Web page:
“His speech last night was much more dovish than most people anticipated,” said Joe Saluzzi, co-manager of trading at Themis Trading in Chatham, N.J. “The negative side of that is that they keep sending conflicting signals, and it does spasm the market up and down.”

Wall Street has recently rebounded from a sell-off begun in late May after Mr. Bernanke first raised the prospect of an earlier-than-expected reduction in the Fed’s bond buying program. By the June 24 close, the S. P. 500 had fallen 5.8 percent from its May 21 record closing high of 1,669.16 points.

Coming off the Fed chairman’s latest comments, the benchmark index is poised to retest that record.

The remarks spurred a rally in shares and bonds globally on Thursday. The dollar tumbled and commodities like gold and copper were bolstered. United States-listed shares of Barrick Gold climbed 7.6 percent while Freeport McMoRan Copper Gold gained 4.4 percent.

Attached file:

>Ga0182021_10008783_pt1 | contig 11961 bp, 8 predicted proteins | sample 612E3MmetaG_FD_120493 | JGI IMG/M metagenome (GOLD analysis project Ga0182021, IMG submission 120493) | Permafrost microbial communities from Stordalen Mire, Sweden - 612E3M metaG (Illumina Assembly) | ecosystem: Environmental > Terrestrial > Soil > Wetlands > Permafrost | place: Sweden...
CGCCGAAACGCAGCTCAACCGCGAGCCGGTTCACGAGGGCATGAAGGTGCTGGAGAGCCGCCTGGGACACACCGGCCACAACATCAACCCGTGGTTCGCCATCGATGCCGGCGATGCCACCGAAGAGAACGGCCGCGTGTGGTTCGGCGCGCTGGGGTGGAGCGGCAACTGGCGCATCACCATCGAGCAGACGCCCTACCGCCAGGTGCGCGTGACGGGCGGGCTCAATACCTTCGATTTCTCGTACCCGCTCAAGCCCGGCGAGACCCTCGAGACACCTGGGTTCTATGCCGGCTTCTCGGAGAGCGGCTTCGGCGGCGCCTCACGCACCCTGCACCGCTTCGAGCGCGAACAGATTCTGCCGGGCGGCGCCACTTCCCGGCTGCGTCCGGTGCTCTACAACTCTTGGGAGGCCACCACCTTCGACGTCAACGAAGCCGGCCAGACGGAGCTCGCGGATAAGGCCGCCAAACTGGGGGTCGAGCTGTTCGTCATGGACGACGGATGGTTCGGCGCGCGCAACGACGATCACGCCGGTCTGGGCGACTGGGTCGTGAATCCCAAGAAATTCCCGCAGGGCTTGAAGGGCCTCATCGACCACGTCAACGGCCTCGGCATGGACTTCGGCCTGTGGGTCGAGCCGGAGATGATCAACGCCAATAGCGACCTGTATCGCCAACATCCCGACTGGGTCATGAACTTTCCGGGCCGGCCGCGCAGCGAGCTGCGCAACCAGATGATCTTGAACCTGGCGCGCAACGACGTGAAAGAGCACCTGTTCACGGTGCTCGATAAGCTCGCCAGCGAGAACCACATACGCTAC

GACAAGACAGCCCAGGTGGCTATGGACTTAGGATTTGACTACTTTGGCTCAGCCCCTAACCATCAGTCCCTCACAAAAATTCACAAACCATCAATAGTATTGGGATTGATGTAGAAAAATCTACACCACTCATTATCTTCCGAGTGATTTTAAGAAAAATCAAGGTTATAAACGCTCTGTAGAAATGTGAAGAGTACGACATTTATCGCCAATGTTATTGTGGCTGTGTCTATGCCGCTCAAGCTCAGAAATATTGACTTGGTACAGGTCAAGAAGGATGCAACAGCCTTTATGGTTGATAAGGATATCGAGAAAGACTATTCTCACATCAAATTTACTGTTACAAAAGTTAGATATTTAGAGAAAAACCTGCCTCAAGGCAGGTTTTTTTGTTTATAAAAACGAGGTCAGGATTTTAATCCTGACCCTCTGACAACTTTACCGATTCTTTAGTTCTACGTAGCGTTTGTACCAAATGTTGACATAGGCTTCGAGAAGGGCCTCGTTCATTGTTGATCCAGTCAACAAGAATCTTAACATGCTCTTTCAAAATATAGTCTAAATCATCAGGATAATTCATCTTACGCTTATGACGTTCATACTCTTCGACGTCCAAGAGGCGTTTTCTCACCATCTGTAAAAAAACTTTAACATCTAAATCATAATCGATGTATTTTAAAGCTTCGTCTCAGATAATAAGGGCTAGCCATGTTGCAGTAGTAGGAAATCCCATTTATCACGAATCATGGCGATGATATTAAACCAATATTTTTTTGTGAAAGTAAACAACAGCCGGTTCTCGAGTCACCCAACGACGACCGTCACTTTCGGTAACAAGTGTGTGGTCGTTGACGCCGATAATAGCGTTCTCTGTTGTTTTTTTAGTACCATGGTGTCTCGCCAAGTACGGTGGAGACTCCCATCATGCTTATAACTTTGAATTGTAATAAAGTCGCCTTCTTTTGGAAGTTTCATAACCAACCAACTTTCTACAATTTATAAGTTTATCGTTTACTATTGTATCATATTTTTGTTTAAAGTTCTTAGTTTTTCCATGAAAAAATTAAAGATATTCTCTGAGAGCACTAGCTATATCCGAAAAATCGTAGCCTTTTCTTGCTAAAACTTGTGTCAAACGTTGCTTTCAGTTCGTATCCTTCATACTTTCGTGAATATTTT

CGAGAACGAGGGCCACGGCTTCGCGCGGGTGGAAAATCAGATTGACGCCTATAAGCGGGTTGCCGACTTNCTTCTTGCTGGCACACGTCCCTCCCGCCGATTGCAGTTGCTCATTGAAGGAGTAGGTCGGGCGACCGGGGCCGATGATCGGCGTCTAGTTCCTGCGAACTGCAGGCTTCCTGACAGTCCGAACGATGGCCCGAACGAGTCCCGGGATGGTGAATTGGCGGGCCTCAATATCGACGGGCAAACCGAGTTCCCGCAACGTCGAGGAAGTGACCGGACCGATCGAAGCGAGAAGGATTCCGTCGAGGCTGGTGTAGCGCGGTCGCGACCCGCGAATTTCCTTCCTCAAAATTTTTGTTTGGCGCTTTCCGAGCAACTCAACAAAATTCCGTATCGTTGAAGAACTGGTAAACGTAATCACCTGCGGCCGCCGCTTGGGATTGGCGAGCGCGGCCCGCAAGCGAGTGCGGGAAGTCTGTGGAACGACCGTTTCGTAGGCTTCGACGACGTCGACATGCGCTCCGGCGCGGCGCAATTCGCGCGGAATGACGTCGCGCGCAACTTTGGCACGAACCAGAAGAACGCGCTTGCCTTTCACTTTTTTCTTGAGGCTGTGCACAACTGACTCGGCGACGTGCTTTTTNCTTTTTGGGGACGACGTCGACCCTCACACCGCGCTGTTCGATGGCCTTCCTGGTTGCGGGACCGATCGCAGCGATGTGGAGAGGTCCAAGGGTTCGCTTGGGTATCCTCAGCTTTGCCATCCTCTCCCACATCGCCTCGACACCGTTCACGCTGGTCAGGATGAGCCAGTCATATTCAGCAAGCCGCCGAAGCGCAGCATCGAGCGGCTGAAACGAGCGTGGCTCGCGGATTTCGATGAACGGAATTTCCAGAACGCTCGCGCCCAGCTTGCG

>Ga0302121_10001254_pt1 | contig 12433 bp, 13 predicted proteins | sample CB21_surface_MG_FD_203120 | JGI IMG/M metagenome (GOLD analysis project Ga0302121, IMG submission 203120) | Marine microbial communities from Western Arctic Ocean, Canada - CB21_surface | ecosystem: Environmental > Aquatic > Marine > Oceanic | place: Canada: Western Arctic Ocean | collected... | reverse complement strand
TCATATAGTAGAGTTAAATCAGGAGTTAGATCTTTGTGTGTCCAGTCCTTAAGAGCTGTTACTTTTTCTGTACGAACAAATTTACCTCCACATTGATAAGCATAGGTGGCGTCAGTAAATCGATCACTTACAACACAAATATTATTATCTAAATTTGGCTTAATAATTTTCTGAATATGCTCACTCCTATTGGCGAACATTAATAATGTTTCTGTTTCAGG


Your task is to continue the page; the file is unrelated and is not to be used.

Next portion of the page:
Advanced Micro Devices jumped 10.8 percent after Bank of America Merrill Lynch upgraded it to buy from underperform.

Celgene, up 6.7 percent, was among the top performers after the company said a late-stage trial of its cancer drug Revlimid met the main goal of improving survival in newly diagnosed blood cancer patients.

Microsoft rose 2.1 percent after the company announced a reorganization that it said will allow the software maker to deliver multiple devices and services as a single company.

European shares hit five-week highs, led by growth-sensitive stocks. The FTSEurofirst 300 index was 0.6 percent higher at the close. Earlier, Asian shares hit a near-four-week high, with the Shanghai composite index closing 3.2 percent higher.